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Hate on the Right

Right-Wing Political Groups and Hate Speech

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Michael Waltman

This book examines the ways that hatred comes alive in language and discourse. It asks whether much of the discourse on the political right – that which attacks their enemies – is hate speech. Extending Michael Waltman’s previous work on hate speech, this book examines the discourse and language produced by a variety of right-wing groups and attempts to determine the homology that exists among their discourses. These groups, which include the racist right wing, the political right wing, the Christian right wing, and the paramilitary right wing, are examined respectively through the lenses of the film White Apocalypse, the book Atlas Shrugged, the Left Behind trilogy of movies, and the web pages maintained by the Republic of the United States of America and the National Rifle Association. The author looks at the discourses of hate produced in these seminal texts in order to identify a homology of exclusion that unites the forms of right-wing extremism, giving them a common frame of reference when confronting social and political challenges.
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Chapter 6: Homology of Exclusion

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HOMOLOGY OF EXCLUSION

The purpose of this book is to examine the discourse and language produced by a variety of right-wing groups and to describe the homology that exists among their discourses. A linguistic homology, “is a formal parallel that cuts across seemingly dissimilar discourses” (Olson, 2002, p. 217). Argument from homology involves examining resemblances among different discourses or texts in order to render judgments about the features texts may share even though they address different content, substance, contexts, and audience constraints (Olson, 2002, p. 217). The logic of a homological critique is that individuals experiencing texts or discourse sets are influenced by the form of the text and not simply the specific content of the text (Olson, 2002, p. 217). As noted in Chapter 1, if a communicator is accustomed to encountering an argument in a particular discursive form, and views that form as acceptable, the form may enhance the persuasiveness of discourse content. Moreover, a homological critique may help critics to gain insights into the points of convergence and similarities between unique groups.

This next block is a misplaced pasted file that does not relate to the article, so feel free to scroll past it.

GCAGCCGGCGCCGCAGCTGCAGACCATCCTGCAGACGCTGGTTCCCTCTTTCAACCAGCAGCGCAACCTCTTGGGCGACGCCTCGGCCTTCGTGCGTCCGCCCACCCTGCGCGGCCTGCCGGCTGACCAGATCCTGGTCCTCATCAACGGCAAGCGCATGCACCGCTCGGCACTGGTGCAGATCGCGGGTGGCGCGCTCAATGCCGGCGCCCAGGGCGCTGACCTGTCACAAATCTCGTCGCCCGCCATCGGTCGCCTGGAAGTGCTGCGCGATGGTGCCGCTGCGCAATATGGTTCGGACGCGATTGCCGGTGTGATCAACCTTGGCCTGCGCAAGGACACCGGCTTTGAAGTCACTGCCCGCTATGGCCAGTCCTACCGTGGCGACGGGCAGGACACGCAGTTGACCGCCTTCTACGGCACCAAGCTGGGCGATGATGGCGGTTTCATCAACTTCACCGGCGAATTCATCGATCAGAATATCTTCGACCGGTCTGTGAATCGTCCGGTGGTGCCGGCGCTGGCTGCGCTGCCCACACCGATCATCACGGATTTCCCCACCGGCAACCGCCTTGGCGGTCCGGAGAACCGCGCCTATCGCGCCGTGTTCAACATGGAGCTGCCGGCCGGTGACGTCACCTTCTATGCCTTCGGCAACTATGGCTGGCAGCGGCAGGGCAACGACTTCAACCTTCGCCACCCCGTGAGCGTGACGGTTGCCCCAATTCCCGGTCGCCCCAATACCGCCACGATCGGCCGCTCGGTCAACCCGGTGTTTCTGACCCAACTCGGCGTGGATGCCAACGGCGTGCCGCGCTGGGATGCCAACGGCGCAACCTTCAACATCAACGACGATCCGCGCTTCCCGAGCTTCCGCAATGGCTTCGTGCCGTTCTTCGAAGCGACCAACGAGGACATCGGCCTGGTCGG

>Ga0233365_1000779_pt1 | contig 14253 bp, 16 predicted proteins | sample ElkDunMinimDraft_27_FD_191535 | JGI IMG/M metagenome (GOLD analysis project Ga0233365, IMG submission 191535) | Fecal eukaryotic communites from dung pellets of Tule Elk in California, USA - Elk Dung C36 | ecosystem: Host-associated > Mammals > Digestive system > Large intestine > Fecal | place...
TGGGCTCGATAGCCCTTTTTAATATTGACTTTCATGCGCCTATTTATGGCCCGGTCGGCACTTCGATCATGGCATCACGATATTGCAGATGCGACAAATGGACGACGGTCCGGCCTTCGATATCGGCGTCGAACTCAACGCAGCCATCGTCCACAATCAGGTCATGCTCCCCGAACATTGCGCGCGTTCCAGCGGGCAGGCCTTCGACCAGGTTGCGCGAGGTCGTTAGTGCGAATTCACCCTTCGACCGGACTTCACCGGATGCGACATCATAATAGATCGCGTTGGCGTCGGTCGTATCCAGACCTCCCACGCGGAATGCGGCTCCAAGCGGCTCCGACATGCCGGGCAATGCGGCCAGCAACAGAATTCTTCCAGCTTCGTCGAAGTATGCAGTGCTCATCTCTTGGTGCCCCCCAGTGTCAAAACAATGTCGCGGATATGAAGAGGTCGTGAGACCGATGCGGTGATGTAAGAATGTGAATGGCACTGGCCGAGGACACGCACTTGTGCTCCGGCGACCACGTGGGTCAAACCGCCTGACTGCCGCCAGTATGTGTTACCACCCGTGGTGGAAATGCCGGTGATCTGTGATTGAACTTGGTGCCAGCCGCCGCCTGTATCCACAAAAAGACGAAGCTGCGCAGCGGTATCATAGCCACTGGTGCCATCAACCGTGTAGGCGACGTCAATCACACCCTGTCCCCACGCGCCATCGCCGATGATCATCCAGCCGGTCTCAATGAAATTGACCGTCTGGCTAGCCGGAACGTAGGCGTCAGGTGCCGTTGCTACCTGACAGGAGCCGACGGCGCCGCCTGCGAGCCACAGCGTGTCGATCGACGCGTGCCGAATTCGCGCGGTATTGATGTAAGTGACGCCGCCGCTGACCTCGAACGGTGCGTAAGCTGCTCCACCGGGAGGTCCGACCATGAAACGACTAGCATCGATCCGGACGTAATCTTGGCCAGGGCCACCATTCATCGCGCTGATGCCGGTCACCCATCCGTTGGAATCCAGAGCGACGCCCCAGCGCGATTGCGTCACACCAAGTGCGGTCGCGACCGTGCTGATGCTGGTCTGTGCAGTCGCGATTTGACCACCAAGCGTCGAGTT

Why might this be important? Argument from homology can play an important role in the formation of publics that groups may appeal to for loyalty and political viability. Groups may learn to form natural affinities and, eventually, affiliations from a particular shared discursive form. Such groups may ← 205 | 206 → have different backgrounds, motivations, and agendas. However, in the discursive form, they find a unity that brings them together...

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